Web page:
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squat toilet vs western toilet

By 5 years ago
Categories Pokhara
For the first couple of skype sessions with my parents after arriving in Nepal, our conversations revolved around the squat toilet in my new accommodations. My mother asked me to move the computer camera into the bathroom so that she could see what kind of ‘hole in the ground’ I was working with. After I had my first parasite, we talked about vomiting into a squat toilet (surprisingly nice and easy, and preferable to a western toilet) and we talked about having diarrhea in a squat toilet. Yes, aiming is a bit more difficult and yes my legs were tyred after the first couple of rounds but now my leg muscles look great. After the third or fourth time showing my mom pictures of squat toilets I had to ask about her fascination, ”well, I’m just trying to figure out if I would fall in,” she said. 
I think my mom is on to something. Western toilets vs squat toilets are fascinating. I’ve had endless conversations with volunteers from around the world who I’ve just met about the merits and drawbacks of both. Plus, Ruth and I (your gvi staff in Nepal) urge volunteers to talk to us about any problems involving diarrhea or constipation. Traveller’s belly is common and there are small things we can advise in order to make you more comfortable during your stay. Sometimes it’s just nice having someone to sit and commiserate about your gurgle-y and uncomfortable belly.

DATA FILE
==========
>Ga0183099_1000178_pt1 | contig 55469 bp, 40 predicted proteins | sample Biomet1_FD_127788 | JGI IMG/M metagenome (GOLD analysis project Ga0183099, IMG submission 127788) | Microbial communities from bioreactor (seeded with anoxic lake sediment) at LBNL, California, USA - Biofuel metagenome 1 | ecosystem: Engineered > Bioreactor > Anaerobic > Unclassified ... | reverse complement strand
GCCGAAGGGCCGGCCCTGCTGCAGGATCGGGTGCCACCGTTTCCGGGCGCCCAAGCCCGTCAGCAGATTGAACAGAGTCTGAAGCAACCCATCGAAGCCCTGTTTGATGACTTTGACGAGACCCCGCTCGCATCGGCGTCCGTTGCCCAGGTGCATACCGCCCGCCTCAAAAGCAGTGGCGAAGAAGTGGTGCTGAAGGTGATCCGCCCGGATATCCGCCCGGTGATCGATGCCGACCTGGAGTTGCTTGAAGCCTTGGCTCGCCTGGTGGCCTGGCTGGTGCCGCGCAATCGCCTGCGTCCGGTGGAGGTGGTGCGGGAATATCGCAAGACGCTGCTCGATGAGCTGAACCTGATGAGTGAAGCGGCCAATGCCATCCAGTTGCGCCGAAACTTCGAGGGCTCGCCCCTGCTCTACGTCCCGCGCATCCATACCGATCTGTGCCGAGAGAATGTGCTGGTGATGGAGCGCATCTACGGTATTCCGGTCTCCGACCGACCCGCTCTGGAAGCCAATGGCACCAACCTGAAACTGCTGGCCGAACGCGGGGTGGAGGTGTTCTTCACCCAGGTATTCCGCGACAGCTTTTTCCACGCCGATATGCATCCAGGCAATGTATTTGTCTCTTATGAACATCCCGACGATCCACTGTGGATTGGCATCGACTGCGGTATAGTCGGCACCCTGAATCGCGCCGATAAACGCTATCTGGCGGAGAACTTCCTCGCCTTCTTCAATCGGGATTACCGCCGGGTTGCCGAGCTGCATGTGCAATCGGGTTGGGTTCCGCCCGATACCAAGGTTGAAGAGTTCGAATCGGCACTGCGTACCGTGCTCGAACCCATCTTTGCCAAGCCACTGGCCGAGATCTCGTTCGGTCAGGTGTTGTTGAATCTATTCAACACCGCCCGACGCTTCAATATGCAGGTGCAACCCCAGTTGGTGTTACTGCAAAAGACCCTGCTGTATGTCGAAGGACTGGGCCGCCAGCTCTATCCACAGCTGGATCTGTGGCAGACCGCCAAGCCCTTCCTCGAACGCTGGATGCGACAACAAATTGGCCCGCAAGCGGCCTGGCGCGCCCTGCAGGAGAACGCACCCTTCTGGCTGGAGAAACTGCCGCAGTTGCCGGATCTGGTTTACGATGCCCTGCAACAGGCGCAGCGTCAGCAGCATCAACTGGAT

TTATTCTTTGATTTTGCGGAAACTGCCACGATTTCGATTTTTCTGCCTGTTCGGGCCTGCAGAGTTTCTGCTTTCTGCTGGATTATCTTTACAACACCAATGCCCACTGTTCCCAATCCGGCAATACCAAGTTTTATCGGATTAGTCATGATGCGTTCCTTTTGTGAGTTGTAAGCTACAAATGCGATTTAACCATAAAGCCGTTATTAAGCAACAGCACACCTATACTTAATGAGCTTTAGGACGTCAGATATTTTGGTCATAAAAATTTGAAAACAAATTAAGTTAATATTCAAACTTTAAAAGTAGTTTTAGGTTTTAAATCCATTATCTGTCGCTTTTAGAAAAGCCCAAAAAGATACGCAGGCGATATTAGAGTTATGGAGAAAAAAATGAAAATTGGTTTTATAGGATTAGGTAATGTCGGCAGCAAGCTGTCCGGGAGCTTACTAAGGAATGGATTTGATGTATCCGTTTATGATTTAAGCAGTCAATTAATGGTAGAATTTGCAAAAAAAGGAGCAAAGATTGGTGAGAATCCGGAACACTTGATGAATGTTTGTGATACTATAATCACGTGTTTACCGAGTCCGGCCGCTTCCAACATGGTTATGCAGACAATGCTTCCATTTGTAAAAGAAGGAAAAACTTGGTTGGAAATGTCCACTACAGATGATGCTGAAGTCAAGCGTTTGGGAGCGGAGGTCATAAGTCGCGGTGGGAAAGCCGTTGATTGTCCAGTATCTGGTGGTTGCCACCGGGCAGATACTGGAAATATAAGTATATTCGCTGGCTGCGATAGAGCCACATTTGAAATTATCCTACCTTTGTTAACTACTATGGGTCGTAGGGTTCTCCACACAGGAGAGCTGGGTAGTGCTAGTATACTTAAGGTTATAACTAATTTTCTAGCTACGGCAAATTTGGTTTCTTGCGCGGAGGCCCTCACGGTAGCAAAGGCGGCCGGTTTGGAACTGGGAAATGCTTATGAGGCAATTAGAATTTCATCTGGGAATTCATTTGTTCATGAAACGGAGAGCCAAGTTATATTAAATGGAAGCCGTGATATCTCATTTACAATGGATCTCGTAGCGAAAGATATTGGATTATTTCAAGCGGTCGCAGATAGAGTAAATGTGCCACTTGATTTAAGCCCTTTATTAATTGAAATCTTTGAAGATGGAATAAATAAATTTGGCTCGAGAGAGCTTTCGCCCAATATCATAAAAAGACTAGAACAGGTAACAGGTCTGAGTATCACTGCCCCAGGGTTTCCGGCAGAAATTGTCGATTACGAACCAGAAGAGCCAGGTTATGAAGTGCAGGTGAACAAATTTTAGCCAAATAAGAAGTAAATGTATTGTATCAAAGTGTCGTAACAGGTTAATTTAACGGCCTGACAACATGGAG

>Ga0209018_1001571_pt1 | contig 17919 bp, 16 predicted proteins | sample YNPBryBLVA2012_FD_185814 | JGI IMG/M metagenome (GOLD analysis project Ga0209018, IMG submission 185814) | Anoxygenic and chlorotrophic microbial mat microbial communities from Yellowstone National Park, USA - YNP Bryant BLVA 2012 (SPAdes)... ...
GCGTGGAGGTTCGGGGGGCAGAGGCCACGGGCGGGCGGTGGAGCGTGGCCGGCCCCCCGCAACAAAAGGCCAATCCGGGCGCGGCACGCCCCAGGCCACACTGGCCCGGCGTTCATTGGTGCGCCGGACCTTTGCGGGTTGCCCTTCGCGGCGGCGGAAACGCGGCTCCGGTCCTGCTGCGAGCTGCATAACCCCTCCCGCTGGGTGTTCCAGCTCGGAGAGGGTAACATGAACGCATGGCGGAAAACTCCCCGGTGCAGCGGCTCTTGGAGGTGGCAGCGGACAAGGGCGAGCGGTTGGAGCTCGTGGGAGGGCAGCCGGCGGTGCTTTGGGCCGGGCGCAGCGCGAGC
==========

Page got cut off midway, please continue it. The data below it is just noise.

While toilets may normally be a slightly taboo topic, once the topic comes up there are a surprising amount of points to discuss.  When I lived in Australia, I taught English to Korean students and we would spend hours discussing how hard it was for them to get use to western toilets. It would start with a simple but timid question, what do you call the Asian toilets and then also how do you spell squat. For my Korean students, western toilets meant complaints about dribble left on toilet seats and how that’s not a problem with squat toilets. They are right, squat toilets are far more hygienic and the position that your body is in while squatting does seem to push everything out a bit easier. 
In Nepal, after the nuance of using a new style of toilet wears off, volunteers start to talk about the lack of toilet paper in public restrooms. Some take to carrying around toilet paper in their purses and day bags. Some have even asked my Nepali roommate ‘do you ever use toilet paper?’ It’s a good question even if it took him off his guard. It took me awhile to embrace water as the new toilet paper. It took me even longer to use water without getting all my clothes wet. But in hot weather, a splash of water feels refreshing and dries quickly when I do accidentally splash my clothes and as my Nepali roommate explained about his preference to not use toilet paper, ”if my hand is sticky with dal baht (classic nepali food of rice and lentils eaten with your hand, see previous post), do I use a napkin to clean my hand? No. My hand will not be clean. I use water.”
My mom also wanted to know if there is a lot of poop on the streets from all of the cows and buffalo roaming around. In case you’re also curious- you do need to watch where you step.